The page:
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formation, or fuller consideration, to change opinions even on important subjects, which I once thought right, but found to be otherwise. It is, therefore, that the older I grow, the more apt I am to doubt my own judgment, and to pay more respect to the judgment of others. Most men, indeed, as well as most sects in religion, think themselves in possession of all truth, and that whenever others differ from them, it is so far error. Steele, a Prostestant, in a dedication, tells the Pope, that, “the only difference between our two churches, in their opinions of the certainty of their doctrines is, the Romish church is infallible, and the church of England never in the wrong.” But, though many private persons-think almost as highly of their own infallibility as that of their sect, few express it so naturally as a certain French lady, who, in a little dispute with her sister, said, “I don’t know how it happens, sister, but I meet with nobody but myself that is always in the right.” Il n°y a que moi qui a toujours raison. In these sentiments, Sir, I agree to this constitution, with all its faults, if they are such ; because I think a general government necessary for us, and there is no form of government but what may be a blessing, if well administered; and I believe, farther, that this is likely to be well administered for a course of years, and can only end in despotism, as other forms have done before it, when the people shall become so corrupted as to need despotic government, being incapable of any other. I doubt, too, whether any other convention we can obtain may be able to make a better constitution: for when you assemble a number of men, to have the advantage of their joint wisdom, you inevitably assemble with those men all their prejudices, their passions, their errors of opinion, their local interests, and their selfish views. From such an assembly can a perfect production be expected It therefore astonishes me, Sir, to find this system approaching so near to perfection as it does; and I think it will astonish our enemies, who are waiting with confidence, to hear that our councils are confounded, like those of the builders of Babel, and that our States are on the point of separation, only to meet hereafter for the purpose of cutting each other’s throats. Thus I consent, Sir, to this constitution, because I expect no better, and because I am not sure that this is not the best. The opinions I have had of its errors I sacrifice to the public good. I have never whispered a syllable of them abroad. Within these walls they were born, and here they shall die. If every one of us, in returning to our constituents, were to report the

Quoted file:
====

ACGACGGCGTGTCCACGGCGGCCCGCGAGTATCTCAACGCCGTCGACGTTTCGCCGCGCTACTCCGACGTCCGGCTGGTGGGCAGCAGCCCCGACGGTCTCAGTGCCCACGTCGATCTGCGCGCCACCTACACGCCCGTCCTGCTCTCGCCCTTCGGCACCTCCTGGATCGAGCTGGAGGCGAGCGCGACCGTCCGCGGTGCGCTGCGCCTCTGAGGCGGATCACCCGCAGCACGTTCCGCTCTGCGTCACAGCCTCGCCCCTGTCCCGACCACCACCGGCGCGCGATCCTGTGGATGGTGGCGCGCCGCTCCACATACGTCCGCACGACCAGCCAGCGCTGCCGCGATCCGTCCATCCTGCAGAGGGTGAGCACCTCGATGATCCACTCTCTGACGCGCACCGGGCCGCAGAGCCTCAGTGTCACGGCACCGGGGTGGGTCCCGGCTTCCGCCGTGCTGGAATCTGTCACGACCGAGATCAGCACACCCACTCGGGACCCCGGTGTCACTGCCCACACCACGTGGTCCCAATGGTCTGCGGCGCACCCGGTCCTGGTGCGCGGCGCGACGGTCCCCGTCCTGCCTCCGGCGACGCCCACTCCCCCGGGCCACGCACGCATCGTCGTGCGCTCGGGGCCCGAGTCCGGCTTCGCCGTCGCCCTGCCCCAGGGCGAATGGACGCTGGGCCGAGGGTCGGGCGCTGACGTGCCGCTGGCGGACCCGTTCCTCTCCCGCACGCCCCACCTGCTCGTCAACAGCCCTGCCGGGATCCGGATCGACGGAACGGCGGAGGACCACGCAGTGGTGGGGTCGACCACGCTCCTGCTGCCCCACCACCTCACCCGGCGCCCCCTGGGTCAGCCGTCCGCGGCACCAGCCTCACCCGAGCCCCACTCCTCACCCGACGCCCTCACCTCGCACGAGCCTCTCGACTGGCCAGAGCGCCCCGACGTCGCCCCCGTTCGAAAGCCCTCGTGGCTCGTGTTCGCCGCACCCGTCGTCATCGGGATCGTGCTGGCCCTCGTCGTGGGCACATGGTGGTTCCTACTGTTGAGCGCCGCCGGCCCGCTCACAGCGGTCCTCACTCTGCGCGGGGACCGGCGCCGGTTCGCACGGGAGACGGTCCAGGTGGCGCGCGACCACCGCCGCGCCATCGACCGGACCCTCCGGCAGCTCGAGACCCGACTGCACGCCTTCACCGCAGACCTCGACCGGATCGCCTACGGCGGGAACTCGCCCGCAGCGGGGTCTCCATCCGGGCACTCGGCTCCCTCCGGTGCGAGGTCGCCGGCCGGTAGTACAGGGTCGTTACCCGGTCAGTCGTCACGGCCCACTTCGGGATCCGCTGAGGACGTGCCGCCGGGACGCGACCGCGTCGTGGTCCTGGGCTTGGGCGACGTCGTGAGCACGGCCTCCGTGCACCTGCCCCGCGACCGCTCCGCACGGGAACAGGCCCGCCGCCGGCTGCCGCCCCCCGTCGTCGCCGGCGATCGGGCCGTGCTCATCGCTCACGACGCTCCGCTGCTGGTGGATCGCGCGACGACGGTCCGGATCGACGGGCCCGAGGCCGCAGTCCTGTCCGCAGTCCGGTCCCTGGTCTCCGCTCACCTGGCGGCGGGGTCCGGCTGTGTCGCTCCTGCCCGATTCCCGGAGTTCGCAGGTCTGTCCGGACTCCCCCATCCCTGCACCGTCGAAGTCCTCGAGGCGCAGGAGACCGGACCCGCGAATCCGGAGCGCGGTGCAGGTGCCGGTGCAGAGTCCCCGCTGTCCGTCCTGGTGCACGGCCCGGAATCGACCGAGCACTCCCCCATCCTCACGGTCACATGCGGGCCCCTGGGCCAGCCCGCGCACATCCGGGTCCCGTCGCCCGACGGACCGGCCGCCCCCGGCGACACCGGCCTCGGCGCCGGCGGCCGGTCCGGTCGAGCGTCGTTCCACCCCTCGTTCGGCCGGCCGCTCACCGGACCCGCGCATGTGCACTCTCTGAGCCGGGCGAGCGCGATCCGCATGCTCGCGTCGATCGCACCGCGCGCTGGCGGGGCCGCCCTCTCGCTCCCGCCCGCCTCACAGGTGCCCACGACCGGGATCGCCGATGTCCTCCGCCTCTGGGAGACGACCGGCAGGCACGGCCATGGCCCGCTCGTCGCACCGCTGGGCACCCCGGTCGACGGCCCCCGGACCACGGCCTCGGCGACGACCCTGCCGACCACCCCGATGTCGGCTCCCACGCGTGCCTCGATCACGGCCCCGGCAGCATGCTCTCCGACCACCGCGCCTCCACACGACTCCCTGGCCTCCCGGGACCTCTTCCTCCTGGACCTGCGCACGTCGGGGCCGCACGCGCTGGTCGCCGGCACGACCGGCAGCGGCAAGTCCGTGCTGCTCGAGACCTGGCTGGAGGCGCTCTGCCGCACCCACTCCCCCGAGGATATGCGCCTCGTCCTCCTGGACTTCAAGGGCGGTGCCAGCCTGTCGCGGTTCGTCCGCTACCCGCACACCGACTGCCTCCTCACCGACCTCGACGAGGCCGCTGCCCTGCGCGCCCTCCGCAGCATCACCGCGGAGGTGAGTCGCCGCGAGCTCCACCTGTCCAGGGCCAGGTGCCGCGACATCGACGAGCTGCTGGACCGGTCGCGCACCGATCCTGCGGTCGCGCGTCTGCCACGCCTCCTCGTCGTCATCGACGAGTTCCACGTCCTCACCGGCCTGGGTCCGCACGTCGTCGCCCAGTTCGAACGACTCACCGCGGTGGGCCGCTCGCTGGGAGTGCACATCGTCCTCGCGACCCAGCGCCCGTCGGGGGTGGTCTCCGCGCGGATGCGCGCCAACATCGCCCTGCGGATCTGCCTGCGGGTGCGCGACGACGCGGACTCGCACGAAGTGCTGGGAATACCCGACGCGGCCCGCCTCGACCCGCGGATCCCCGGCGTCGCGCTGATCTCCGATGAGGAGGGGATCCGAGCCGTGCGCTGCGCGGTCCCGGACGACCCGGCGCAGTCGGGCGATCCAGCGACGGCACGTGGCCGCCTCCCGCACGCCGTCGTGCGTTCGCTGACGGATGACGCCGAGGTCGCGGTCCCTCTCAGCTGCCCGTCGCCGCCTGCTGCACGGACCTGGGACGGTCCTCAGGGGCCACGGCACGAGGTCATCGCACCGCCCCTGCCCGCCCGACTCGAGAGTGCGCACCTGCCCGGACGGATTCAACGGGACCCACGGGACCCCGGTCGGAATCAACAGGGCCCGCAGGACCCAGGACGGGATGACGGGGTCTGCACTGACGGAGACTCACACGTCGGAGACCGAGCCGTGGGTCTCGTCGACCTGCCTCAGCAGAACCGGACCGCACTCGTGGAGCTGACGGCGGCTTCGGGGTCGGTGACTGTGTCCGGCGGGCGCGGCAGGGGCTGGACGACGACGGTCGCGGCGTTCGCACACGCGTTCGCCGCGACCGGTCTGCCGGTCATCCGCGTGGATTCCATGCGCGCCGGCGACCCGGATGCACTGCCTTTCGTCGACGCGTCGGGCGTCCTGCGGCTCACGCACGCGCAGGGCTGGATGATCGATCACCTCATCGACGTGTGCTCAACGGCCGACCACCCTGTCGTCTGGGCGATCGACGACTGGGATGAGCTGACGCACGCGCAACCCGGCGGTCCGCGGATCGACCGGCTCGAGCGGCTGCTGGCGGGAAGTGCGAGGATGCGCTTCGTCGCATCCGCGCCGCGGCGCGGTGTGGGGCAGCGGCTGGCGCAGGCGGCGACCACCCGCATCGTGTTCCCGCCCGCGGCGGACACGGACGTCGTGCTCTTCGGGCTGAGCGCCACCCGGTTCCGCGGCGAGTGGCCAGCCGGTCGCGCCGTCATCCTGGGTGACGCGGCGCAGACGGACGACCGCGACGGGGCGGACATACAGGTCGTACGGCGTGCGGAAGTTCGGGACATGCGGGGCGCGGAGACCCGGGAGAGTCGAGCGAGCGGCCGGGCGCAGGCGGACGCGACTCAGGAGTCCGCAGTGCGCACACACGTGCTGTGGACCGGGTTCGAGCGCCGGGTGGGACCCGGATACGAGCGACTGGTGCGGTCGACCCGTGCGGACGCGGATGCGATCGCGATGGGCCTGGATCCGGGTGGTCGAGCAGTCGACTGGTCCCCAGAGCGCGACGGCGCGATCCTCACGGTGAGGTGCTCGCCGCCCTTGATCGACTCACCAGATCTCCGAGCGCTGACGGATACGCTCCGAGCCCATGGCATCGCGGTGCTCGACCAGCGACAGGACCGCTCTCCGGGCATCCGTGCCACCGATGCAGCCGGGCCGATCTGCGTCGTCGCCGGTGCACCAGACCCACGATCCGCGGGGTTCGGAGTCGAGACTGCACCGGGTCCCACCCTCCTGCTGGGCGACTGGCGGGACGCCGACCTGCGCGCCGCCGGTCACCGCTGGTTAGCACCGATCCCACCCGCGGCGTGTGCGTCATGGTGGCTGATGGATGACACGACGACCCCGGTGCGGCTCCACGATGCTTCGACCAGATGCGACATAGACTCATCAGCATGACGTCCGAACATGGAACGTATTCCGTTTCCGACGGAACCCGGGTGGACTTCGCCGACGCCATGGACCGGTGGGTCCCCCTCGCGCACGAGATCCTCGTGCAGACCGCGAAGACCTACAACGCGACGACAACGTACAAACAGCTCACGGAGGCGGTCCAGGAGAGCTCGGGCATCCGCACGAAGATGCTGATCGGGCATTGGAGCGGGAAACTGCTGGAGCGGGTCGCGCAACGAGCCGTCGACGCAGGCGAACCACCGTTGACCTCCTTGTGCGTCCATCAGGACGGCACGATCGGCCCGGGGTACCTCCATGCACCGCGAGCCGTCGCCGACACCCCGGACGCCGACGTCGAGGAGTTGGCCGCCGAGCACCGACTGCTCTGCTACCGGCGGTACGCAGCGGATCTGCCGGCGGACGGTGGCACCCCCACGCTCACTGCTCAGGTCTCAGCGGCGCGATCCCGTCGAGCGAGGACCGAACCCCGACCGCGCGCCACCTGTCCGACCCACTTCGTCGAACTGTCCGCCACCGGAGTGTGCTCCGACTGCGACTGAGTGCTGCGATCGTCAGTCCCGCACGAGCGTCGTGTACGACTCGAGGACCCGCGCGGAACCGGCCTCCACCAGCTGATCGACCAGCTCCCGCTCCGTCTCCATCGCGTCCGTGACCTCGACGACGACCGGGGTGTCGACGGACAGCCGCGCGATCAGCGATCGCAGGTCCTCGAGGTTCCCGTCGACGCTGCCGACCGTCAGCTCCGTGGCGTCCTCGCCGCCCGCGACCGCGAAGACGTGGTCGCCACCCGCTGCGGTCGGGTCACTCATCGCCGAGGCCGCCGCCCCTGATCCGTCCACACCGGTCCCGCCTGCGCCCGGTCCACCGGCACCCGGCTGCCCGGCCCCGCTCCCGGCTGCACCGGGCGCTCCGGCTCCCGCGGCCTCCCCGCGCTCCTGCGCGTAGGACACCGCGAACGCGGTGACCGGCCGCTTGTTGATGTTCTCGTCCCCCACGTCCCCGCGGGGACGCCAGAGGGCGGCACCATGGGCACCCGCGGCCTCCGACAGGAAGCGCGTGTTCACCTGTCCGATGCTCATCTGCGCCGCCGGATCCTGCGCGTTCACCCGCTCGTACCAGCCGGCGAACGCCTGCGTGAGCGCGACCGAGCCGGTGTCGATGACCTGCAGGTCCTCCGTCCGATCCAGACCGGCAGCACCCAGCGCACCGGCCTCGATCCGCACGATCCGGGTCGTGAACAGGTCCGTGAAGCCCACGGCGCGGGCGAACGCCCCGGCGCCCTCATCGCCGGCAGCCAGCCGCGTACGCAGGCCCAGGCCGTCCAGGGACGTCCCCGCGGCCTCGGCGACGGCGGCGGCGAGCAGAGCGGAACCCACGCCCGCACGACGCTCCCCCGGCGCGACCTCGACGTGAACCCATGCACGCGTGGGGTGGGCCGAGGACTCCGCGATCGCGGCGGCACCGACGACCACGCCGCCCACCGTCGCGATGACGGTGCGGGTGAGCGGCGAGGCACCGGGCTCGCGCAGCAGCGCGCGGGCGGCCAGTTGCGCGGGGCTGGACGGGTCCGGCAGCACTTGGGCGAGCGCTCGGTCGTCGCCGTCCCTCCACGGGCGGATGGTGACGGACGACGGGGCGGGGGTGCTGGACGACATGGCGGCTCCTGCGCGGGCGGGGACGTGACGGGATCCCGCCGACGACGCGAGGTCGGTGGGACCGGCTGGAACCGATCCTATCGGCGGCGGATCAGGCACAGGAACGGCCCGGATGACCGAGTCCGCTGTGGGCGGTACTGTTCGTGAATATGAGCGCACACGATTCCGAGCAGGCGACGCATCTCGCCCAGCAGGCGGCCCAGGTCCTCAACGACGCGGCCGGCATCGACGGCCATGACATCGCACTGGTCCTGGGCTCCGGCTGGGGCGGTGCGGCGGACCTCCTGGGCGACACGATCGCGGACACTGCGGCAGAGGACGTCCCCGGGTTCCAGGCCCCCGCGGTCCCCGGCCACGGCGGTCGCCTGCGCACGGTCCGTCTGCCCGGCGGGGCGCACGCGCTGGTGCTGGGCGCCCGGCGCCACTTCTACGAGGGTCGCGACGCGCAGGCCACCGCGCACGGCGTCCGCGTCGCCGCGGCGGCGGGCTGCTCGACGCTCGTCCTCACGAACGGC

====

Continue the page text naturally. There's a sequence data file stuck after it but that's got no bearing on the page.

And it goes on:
objections he has had to it, and endeavour to gain par-
tisans in support of them, we might prevent its being
generally received, and thereby lose all the salutary
effects and great advantages resulting naturally in our
favour among foreign nations, as well as among our-
selves, from our real or apparent unanimity. Much of
the strength and efficiency of any government, in pro-
curing and securing happiness to the people, depends on
opinion ; on the general opinion of the goodness of that
government, as well as of the wisdom and integrity of
its governors.
I hope, therefore, that for our own sakes, as a part